FDA approves genetically engineered apples and potatoes

The Food and Drug Administration has approved two varieties of genetically engineered apples and six kinds of genetically engineered potatoes for consumption.

The agency said Thursday that the apples made by the Canadian company Okanagan Specialty Fruits Inc. and the potatoes from J.R. Simplot Co., based in Boise, Idaho, are as safe and nutritious as their conventional counterparts.

Okanagan’s Granny Smith and Golden Delicious apples, known as Arctic Apples, have been genetically engineered to resist browning when cut and bruised. The company has reduced the levels of enzymes that cause browning.


Simplot’s potatoes — Ranger Russet, Russet Burbank and Atlantic — known by their trade name “Innate” have been genetically engineered to reduce black spot bruising. In addition to lower levels of enzymes, the company has engineered the potatoes to produce less acrylamide by lowering the levels of an amino acid called asparagine and the levels of reducing sugars.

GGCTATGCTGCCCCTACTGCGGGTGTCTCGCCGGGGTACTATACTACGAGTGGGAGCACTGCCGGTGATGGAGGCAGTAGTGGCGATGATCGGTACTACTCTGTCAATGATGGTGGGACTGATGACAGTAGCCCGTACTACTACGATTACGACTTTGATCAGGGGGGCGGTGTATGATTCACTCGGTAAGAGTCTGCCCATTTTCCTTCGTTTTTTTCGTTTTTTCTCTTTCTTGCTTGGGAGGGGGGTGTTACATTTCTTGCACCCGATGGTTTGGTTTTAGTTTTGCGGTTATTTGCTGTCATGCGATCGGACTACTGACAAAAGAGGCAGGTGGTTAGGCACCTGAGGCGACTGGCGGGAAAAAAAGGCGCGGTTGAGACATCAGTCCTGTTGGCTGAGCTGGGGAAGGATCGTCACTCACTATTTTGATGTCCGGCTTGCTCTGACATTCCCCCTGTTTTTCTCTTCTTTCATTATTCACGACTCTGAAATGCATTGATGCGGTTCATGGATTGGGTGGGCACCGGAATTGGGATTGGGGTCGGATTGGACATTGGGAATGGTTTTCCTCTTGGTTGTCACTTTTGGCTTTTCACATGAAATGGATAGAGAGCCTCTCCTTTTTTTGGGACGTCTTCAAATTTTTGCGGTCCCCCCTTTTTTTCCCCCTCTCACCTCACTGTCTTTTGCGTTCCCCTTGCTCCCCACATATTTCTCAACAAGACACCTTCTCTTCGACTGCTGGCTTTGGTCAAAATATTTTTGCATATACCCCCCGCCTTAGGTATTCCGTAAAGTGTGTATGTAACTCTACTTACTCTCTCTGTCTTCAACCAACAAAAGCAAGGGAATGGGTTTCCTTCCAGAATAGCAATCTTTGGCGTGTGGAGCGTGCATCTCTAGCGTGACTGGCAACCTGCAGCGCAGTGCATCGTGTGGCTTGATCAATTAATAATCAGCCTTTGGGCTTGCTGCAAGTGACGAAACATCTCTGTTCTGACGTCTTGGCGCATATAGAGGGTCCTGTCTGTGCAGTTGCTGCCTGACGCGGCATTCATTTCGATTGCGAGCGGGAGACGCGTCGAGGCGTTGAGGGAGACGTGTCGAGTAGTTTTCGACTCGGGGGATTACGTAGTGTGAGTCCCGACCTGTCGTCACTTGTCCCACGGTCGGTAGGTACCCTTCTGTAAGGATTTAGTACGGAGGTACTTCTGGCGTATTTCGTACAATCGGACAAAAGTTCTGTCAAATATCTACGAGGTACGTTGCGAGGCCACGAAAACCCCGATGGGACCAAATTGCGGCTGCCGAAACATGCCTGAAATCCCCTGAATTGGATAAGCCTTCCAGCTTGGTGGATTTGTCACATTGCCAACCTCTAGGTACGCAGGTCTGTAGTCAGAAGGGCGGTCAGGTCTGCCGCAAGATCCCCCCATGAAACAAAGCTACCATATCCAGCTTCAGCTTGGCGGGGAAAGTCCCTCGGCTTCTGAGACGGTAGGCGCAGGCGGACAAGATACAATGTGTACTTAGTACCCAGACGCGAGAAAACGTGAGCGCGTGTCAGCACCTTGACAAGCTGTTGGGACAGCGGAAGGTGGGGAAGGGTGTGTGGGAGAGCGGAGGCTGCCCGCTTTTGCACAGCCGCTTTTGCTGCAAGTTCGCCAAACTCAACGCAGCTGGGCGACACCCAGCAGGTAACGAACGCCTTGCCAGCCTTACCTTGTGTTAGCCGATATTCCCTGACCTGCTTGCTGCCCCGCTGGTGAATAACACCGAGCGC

“Acrylamide is a chemical that can form in some foods during high-temperature cooking, such as frying, and has been found to be carcinogenic in rodents,” the FDA said.    

Foods derived from genetically engineered plants are required by the agency to meet the same legal and safety standards as foods derived from traditional plant breeding methods.

But the Arctic Apples have already drawn criticism from food safety groups.

After the Department of Agriculture announced plans last month to approve the fruit, the Center for Food and Safety said the apples will find their way into non-GE fruit slicers, baby foods or apple sauces — products that are consumed by children who are already at an increased risk for any adverse health affects.